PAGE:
Archive for March, 2013

Easter, Bing Images and Google Doodle

Sunday, March 31st, 2013

Today Bing has a picture of Easter eggs. Google has a picture of Cesar Chavez.  Mixed feelings about this. I didn’t expect an Easter theme from Google. I have very low expectations about them. They ignore a lot of important holidays and events for more obscure or geeky ones.

Easter is the single most important day of the year for Christians though. Christmas pales by comparison so even though I am not surprised I am still disappointed in Google. The Bing one is at least Easter related in the secular sense. I guess they are trying to avoid offending non Christian people while still making a notice of the day for Christians. Not sure what I would have chosen but Easter eggs is probably not it.

Things Have Changed

Wednesday, March 27th, 2013

I’m reading an old book. Well actually its an old story and I’m reading it on my Kindle but you know what I mean. The book is Allan Quartermain by H. Rider (Henry Rider) Haggard and it was written in the late 1880s.  Let me tell you things were different back then.

I don’t mean just the obvious technology that wasn’t there back then either. One expects that in a book that takes place in an earlier time. The striking differences are cultural. Books written today that take place in a previous era tend to view those times though the lens of today’s mores and standards. This is not the case with a book that was written during that time. There the reader sees the mores and standards of that time. That is what is the big difference.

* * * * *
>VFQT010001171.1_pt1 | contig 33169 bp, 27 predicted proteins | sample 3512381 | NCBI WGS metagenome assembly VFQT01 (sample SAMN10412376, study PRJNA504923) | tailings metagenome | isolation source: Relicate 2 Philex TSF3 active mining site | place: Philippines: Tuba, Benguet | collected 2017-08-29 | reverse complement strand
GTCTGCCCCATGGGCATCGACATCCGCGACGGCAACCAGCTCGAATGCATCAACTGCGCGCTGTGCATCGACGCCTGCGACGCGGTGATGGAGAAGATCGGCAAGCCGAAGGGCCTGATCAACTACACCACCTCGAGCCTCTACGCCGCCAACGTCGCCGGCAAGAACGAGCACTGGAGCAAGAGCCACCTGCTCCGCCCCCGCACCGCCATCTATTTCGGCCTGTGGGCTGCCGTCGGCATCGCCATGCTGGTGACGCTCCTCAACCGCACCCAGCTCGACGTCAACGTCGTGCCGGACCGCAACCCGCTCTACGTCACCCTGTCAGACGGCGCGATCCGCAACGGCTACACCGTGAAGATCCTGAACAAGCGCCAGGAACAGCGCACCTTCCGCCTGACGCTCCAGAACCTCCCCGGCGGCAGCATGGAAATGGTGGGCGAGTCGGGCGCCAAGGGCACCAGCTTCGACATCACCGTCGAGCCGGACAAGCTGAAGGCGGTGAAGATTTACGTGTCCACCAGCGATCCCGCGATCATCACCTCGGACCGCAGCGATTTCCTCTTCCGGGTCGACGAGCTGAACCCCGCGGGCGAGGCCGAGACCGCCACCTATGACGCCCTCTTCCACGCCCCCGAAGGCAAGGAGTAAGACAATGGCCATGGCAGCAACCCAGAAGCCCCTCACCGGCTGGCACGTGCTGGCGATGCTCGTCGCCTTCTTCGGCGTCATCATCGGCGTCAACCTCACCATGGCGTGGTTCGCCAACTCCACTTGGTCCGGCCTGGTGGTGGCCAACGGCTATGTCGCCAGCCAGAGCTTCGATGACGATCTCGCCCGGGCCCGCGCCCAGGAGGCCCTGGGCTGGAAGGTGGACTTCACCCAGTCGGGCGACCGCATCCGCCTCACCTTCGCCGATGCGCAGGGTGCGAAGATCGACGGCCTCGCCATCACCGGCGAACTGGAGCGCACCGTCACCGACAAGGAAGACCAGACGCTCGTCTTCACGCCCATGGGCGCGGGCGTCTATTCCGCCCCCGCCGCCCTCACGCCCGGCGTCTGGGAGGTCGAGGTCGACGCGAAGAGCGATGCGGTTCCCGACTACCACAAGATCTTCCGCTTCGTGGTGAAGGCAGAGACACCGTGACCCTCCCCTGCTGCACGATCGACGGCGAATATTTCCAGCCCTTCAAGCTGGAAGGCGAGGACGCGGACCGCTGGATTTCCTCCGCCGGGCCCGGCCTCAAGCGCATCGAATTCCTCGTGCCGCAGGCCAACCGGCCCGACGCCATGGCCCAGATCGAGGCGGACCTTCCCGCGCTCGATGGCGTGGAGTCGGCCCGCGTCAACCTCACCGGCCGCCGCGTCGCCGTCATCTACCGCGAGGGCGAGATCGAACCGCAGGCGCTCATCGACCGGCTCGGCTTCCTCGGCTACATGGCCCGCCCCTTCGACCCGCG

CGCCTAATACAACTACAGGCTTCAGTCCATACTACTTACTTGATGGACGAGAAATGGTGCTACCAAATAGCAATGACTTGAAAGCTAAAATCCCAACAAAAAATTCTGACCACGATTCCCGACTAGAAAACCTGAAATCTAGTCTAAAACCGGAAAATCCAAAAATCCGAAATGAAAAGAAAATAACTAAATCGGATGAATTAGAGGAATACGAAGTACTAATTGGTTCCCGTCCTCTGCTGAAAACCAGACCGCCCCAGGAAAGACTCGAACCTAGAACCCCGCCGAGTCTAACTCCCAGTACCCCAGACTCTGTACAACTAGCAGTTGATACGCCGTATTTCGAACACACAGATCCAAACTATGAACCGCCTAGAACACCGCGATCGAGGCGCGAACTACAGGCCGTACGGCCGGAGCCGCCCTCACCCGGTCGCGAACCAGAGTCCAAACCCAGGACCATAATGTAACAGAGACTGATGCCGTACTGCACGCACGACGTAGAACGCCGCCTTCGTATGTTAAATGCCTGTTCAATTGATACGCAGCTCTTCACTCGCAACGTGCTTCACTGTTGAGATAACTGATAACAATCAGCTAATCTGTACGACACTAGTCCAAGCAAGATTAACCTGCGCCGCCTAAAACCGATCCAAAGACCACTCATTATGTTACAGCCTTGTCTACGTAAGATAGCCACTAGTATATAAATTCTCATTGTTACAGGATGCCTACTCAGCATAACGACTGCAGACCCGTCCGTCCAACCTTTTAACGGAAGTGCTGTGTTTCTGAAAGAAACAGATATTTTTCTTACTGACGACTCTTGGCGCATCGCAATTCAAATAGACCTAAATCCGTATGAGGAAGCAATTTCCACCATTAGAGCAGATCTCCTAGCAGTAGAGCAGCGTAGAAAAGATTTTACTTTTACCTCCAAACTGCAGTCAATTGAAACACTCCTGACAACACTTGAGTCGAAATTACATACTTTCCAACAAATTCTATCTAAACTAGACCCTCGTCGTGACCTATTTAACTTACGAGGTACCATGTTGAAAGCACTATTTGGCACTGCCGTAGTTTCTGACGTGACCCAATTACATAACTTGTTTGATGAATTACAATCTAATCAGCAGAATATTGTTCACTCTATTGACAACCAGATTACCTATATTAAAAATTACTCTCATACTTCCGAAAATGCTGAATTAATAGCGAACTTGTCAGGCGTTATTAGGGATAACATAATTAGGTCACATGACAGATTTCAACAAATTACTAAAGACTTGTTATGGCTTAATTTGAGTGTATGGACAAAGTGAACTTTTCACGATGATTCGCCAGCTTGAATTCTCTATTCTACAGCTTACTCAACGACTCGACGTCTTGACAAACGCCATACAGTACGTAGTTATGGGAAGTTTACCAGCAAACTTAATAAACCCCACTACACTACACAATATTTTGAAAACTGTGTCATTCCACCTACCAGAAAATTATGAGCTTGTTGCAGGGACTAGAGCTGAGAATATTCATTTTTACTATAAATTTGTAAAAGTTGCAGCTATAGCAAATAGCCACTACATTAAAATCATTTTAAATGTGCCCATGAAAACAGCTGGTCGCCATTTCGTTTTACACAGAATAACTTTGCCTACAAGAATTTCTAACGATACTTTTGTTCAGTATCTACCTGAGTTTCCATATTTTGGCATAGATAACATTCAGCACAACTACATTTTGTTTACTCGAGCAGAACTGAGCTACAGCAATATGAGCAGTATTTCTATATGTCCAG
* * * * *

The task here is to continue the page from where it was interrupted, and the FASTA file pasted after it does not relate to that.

I’ve read a number of books from a hundred or more years ago. I’ve got a nice collection of the original Tom Swift books for example. I see some different attitudes towards technology in those books. But the thing that always gets to me is the attitude of the rich, entitled white male primary characters towards women and minorities. These books are written by and for those white males and that is obvious from the language and the actions of the characters.

Women are portrayed as second class. Not as strong emotionally, physically or mentally as men. Blacks are not portrayed as well as women. Words that are no longer accepted in polite society were regularly used without apology as casually as we would use a term like “African-American.”  It’s all quite striking to me as a reader.

I can imagine that books like these had an influence on the young men who read them a century ago. I suspect that the people who bought the books and who wrote them thought about the spirit of adventure, the notions of self-reliance, and in the case of the Tom Swift books an acceptance of science and technology and viewed those as good things. In many ways they probably were (and are). But the social aspects were something that were probably not obvious to the authors or readers. That was just the way real life was.

I wonder if there were books for African Americans in those days? I suspect not that many. In the 1980s for example few African Americans could read and fewer still had the time or money for leisure reading. There were probably books for young (white) women but I haven’t run into any yet. I’m open to suggestions to some I should read though. I wonder what sort of lessons those books taught – intentionally or otherwise.

For now I am enjoying a look into the past but happy that we have progressed since then in so many ways.

School Makes Me

Wednesday, March 6th, 2013

I saw a blog post by SCOTT MCLEOD at where he showed the results of typing “school makes me” into Google to see what suggestions it made to complete the query. I decided to try the same thing with Bing.


The list that came up there may be even scarier than what Scott’s list showed. I’m not completely sure what they options are based on but there isn’t a single positive statement in the list above. What does it say about our schools and how can we fix it?

I decided to try some other options. For example “school is” and I got a mix here.